There’s an ongoing effort to make the the province of Rizal the Baybayin capital of the Philippines based on a few items namely: Jose Rizal’s flirtation with the script, the theory that the Angono Petroglyphs are Baybayin and being the site of the 1st Philippine Baybayin Conference.
What do you think? Is that valid? Is that enough?
That made me think of what a “Capital of _________” really is. After 5 seconds of thinking about it…..
I officially declare CALIFORNIA as the Baybayin Capital of America!
Why? We have a nearly 20 year track record of Baybayin artistry, education and promotion since the early 1990’s via colleges, magazines, festivals, museums, clothing, tattoos, etc.
Here’s a short list off the top of my head of Californians involved in Baybayin publicly (not just behind some computer)…..
- Hector Santos
- Ray Haguisan
- Aleks Figueroa
- Norman De Los Santos
- Christine Balza David Lazaro
- Dr. Ben de Lumen of UC Berkeley
- Oscar Peñaranda
- Victor Quimson of Eaglescorner
- Victor Ganata of fatoprofugus.net
- The Kuya
- Michael Dalupo
- Michael Pablo
- Bayani Art
I’m sure I missed a few people…..
- Maganda Magazine in the early 90’s
- The infamous Alibata Yahoo group has it’s roots in Cali
- San Francisco Asian Art Museum has had Baybayin demos the past 3 years
- Various Filipino Festivals for the last 15+ years that have the above people promote Baybayin
Long live the Baybayin capital of America
Personally, I’ll choose between Batangas and Pampanga.
 Batangas – because it is the birthplace of the Tagalog language. And today, Batangueño is the closest Tagalog dialect to the pure/original Tagalog language.
 Pampanga – because Pampango (or Kapampangan) is the language being used by the Empire of Luzon / Kingdom of Tondo.
When the Spaniards came and defeated the Empire, they were pushed back to what is today known as Pampanga province.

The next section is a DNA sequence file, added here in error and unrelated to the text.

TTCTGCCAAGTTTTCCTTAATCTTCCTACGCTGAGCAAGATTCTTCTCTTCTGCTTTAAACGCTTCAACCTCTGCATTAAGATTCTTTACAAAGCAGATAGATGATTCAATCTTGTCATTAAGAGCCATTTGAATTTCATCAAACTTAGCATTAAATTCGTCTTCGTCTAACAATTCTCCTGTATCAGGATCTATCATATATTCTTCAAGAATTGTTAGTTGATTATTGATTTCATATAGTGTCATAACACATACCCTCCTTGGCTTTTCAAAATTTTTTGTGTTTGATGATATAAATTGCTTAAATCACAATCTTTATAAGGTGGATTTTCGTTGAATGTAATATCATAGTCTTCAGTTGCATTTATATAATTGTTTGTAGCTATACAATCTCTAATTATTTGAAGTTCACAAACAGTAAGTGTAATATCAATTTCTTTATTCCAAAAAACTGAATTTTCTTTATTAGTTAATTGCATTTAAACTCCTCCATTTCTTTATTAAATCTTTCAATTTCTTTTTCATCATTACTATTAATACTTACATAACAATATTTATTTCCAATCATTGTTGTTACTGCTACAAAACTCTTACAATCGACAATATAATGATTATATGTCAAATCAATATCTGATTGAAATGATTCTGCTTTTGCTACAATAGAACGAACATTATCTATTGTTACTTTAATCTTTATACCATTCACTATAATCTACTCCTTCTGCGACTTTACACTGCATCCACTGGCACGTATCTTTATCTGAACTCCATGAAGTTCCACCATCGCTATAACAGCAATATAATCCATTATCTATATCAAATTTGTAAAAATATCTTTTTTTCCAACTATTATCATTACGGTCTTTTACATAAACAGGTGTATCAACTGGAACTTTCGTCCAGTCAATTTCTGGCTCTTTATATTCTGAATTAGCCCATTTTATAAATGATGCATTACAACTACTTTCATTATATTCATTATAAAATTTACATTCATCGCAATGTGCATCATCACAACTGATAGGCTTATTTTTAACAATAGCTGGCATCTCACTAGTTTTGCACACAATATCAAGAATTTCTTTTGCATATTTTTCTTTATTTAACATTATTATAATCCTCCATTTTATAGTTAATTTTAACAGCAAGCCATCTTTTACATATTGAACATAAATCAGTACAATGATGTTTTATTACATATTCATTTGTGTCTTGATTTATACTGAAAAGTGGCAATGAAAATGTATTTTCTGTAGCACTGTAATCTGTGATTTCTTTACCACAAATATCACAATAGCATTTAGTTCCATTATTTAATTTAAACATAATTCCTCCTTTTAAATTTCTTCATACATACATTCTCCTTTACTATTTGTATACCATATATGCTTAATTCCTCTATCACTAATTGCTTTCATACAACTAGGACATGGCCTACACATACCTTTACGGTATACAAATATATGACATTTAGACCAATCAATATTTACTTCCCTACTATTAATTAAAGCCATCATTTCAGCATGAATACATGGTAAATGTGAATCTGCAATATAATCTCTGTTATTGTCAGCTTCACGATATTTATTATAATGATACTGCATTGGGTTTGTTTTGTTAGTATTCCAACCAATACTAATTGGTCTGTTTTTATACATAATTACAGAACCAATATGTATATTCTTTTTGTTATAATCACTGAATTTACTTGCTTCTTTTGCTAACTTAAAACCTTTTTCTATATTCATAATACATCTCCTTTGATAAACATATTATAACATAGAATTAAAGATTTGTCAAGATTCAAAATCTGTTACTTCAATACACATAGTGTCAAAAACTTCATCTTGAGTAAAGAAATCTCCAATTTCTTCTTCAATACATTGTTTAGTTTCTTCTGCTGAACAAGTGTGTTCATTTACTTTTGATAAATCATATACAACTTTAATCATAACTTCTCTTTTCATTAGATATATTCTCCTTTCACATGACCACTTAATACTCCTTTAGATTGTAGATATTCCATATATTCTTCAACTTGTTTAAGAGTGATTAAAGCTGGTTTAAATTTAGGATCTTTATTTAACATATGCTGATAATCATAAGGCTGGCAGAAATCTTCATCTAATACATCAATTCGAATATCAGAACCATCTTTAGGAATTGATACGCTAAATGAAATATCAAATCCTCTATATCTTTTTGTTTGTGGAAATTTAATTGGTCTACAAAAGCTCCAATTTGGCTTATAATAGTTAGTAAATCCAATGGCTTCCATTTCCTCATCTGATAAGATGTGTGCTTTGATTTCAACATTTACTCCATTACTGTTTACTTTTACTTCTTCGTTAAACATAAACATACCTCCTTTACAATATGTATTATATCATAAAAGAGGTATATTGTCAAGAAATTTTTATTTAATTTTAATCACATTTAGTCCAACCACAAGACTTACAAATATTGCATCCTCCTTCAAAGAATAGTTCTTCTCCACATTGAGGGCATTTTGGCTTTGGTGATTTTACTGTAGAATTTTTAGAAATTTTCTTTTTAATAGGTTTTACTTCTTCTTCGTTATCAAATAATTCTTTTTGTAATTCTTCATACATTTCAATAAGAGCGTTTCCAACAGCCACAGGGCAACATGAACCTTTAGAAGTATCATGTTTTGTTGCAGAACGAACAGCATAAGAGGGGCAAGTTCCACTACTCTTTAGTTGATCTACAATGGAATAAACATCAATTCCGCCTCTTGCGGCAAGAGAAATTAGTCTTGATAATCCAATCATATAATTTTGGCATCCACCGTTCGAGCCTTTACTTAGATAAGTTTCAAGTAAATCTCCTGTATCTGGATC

As for Jose Rizal’s “flirtation” with the script, my personal view was that he didn’t just play with it (as most do today) but rather he’s actually knowledgeable in it. My interpretation of his famous quote was he referring to the writing script not the Tagalog language. Because when the Spaniards established their own education system, they were teaching Tagalog in what is known today as the “Tagalog region”.
If Dr. Jose Rizal’s quote was referring to the Tagalog language, then it doesn’t make sense at all – because Tagalog was never in the decline – rather, because it was being taught in schools, it was actually in the rise.
Another possibility is that he was referring to the Pampango/Kapampangan language because if we compare the number of speakers of Kapampangan today to the time before the Spaniards arrive, Pampango was in a decline. But this one is hard to prove unless Dr. Jose Rizal knows by heart how to speak and write in Kapampangan.
But we can not dismiss how Baybayin is very much a part of the Kapampangan and Tagalog languages, as compared to the other major languages of the Philippines. Clearly, the roots is in the time before the Spaniards – the time of the Empire of Luzon (aka Kingdom of Tondo [Tondo is the capital of the Empire]), Kingdom of Maynila (youngest and shortest lived), and Kingdom of Namayan.
And Rizal or more specifically the modern day Rizal, is unknown as to its role in our pre-Hispanic history. I still have to encounter information of that time period mentioning the province of Rizal as we know it today.
Then again, if we follow the Hispanic reorganization of the Luzon island, we know for a fact that many parts of today’s Megapolitan Manila was part of Rizal province when the Spaniards conquered us. If we follow that line of thought, then the capital still shouldn’t be modernday Rizal but rather Mega Manila especially if we combine all the information together – the country’s hub has always been in what today is known as the National Capital Region.